White House Deputy press secretary JoshEarnest gestures while speaking during his daily news briefing at the White House in Washington, Friday, May, 31, 2013. (AP Photo/Pablo Martinez Monsivais) White House Deputy press secretary Josh Earnest (Pablo Martinez Monsivais/AP)

White House spokesman Josh Earnest defended the administration's program of collecting the telephone records of tens of millions of Verizon customers in the U.S., calling it a "critical tool."

Speaking to reporters aboard Air Force One on Thursday, Earnest said that while he could not disclose classified information, the top-secret court order issued in April — first reported Wednesday night by the Guardian newspaper — helped alert U.S. officials to possible terrorist activities.

Earnest read a statement at the top of his part of the gaggle, about the “robust legal regime” that reviews the use of the government powers under the Patriot Act “to ensure that they comply with the Constitution.”

He declined to say whether the particular order in question today has been in place for seven years, as lawmakers have said. But Earnest did say that the “authorities that are referenced by this reported order are something that have been in place for a number of years now.”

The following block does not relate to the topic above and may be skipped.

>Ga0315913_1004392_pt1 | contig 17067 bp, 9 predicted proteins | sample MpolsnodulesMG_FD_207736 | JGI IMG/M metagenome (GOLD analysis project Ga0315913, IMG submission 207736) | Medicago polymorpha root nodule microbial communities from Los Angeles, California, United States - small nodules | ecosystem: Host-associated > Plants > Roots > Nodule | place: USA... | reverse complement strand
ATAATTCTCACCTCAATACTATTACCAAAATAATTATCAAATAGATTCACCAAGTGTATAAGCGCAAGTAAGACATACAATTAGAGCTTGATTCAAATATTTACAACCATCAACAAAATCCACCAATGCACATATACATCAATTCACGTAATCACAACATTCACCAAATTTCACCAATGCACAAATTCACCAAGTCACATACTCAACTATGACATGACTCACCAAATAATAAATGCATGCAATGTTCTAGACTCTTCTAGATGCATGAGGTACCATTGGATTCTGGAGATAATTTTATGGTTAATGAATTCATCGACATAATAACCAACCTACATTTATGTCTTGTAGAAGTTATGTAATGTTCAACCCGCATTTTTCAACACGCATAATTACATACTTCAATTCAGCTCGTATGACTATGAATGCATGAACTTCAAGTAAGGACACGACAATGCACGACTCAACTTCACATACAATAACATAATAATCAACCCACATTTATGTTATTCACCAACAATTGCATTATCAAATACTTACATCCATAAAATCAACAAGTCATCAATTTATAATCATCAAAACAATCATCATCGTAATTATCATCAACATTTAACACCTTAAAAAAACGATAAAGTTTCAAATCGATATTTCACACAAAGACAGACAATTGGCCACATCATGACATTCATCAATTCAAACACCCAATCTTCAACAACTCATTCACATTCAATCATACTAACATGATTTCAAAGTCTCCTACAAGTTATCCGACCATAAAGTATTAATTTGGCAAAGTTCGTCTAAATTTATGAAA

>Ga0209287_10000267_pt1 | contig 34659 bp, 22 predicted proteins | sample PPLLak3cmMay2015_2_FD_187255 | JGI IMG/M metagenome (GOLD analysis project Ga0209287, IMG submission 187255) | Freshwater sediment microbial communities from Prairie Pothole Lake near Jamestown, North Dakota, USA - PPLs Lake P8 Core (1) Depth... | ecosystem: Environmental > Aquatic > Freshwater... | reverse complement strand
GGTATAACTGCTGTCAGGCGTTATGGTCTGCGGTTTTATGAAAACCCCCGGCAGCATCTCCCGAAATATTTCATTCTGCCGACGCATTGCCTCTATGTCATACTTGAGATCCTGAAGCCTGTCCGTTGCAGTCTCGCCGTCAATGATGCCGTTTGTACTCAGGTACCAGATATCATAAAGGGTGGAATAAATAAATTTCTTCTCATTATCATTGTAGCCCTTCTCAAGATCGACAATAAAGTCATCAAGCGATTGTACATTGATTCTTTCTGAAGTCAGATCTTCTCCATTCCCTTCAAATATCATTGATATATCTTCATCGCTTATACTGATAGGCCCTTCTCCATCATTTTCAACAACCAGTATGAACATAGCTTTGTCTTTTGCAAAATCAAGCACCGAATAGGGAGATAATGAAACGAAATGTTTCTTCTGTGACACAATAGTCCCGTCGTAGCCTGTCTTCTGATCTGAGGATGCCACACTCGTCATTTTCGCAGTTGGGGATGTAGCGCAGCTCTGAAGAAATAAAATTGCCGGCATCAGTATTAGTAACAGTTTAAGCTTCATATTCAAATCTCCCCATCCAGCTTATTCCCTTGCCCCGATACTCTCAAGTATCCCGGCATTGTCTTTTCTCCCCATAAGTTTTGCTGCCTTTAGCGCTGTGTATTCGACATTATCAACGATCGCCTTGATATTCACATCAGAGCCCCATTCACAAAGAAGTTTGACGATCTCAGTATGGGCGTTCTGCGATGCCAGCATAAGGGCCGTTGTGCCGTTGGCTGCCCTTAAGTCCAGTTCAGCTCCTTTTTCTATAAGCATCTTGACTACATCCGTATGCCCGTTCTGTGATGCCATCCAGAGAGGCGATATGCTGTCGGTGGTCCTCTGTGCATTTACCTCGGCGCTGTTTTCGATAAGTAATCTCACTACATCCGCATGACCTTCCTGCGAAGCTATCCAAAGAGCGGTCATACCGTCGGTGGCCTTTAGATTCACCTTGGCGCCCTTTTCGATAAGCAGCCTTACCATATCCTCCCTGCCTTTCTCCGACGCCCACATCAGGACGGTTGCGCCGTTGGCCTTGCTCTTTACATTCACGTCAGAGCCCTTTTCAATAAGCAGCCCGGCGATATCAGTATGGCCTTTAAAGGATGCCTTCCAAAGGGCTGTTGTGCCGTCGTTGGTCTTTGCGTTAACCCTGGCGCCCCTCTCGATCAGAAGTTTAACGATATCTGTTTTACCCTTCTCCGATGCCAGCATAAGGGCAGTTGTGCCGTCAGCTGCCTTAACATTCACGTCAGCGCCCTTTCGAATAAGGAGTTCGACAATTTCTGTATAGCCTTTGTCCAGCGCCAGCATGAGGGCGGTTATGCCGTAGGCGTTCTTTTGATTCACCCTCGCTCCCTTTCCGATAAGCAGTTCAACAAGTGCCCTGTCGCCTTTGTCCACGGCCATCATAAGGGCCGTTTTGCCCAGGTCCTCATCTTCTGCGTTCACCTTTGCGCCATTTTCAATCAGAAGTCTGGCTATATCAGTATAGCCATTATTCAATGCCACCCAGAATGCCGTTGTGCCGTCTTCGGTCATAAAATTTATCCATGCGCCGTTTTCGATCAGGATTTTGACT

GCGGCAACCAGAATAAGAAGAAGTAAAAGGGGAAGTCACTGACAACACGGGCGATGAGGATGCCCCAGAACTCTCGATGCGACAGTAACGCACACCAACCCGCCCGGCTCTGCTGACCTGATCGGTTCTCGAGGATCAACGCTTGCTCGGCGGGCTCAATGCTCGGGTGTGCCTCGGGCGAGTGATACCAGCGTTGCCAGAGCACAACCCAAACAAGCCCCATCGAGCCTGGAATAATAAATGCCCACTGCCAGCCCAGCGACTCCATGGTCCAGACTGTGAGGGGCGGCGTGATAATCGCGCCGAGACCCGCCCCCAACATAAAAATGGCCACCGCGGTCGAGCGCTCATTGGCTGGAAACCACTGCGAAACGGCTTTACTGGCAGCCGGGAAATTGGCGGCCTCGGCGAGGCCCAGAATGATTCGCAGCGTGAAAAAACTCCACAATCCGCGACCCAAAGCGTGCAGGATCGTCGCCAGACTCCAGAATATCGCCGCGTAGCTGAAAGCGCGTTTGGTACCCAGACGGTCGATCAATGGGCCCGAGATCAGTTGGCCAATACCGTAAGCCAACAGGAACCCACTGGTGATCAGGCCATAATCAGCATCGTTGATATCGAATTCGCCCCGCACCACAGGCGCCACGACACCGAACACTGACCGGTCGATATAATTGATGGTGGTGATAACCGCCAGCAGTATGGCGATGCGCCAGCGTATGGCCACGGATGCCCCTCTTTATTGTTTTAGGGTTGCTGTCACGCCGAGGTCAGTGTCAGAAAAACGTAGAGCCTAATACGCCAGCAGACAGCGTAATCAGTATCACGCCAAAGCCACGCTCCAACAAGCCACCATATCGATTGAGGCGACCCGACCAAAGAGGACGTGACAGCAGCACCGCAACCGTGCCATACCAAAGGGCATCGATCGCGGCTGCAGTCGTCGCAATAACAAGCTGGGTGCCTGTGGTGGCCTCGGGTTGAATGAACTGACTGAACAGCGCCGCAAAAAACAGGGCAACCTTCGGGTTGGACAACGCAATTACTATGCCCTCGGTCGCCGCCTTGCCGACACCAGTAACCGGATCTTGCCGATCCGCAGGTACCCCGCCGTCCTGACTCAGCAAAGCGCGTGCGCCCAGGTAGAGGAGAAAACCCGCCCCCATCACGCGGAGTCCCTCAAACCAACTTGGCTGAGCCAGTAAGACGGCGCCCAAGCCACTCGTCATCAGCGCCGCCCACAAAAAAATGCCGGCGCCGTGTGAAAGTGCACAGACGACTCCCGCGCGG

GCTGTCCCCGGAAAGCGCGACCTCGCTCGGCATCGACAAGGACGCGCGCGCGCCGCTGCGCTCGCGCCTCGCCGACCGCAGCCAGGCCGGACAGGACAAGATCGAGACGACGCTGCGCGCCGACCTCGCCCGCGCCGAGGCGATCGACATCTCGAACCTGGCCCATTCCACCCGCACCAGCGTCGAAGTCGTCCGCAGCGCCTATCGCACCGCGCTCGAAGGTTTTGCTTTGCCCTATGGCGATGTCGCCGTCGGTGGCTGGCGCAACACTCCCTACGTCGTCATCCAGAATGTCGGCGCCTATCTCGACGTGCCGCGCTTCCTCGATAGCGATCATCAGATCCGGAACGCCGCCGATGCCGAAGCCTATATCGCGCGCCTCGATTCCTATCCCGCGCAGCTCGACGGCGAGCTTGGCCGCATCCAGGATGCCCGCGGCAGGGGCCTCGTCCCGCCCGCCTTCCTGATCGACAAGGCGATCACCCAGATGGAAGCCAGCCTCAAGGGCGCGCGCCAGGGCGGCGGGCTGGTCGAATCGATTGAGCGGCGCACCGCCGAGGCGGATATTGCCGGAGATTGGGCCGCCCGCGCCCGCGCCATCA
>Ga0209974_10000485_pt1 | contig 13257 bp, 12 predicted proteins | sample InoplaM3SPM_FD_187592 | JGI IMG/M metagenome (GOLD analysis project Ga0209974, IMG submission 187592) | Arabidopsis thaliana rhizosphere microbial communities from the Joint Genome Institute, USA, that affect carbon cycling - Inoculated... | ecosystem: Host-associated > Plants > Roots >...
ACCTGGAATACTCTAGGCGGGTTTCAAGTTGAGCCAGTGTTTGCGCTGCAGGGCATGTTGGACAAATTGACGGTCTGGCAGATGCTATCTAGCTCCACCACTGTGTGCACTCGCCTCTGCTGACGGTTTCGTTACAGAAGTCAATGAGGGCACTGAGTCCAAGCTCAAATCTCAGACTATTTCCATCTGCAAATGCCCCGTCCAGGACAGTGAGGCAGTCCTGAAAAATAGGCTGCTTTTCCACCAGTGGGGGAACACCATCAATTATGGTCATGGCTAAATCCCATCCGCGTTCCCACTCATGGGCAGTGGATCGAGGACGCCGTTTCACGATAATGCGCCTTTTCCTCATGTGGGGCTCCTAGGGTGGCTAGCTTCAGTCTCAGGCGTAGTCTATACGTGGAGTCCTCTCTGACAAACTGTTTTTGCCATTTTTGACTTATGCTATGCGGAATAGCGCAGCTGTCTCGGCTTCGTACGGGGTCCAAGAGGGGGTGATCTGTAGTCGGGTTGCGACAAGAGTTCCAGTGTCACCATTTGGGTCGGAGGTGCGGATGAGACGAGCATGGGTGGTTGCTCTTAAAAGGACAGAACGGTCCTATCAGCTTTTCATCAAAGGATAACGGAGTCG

Asked whether President Obama is comfortable with the way the law is being interpreted in his administration, Earnest referred again to the legal oversight and said “this strict regime reflects the president’s desire to strike the right balance between protecting our national security and protecting constitutional rights and civil liberties.”

Earnest declined to say whether the order relates to a specific probe, citing the fact that the material in question is classified.

Like Sen. Dianne Feinstein (D-Calif.), who confirmed the program's existence Thursday, Earnest emphasized that the court order does not allow intelligence officials to listen in on calls. Congress has been fully briefed on the matter, he added.

This post has been updated.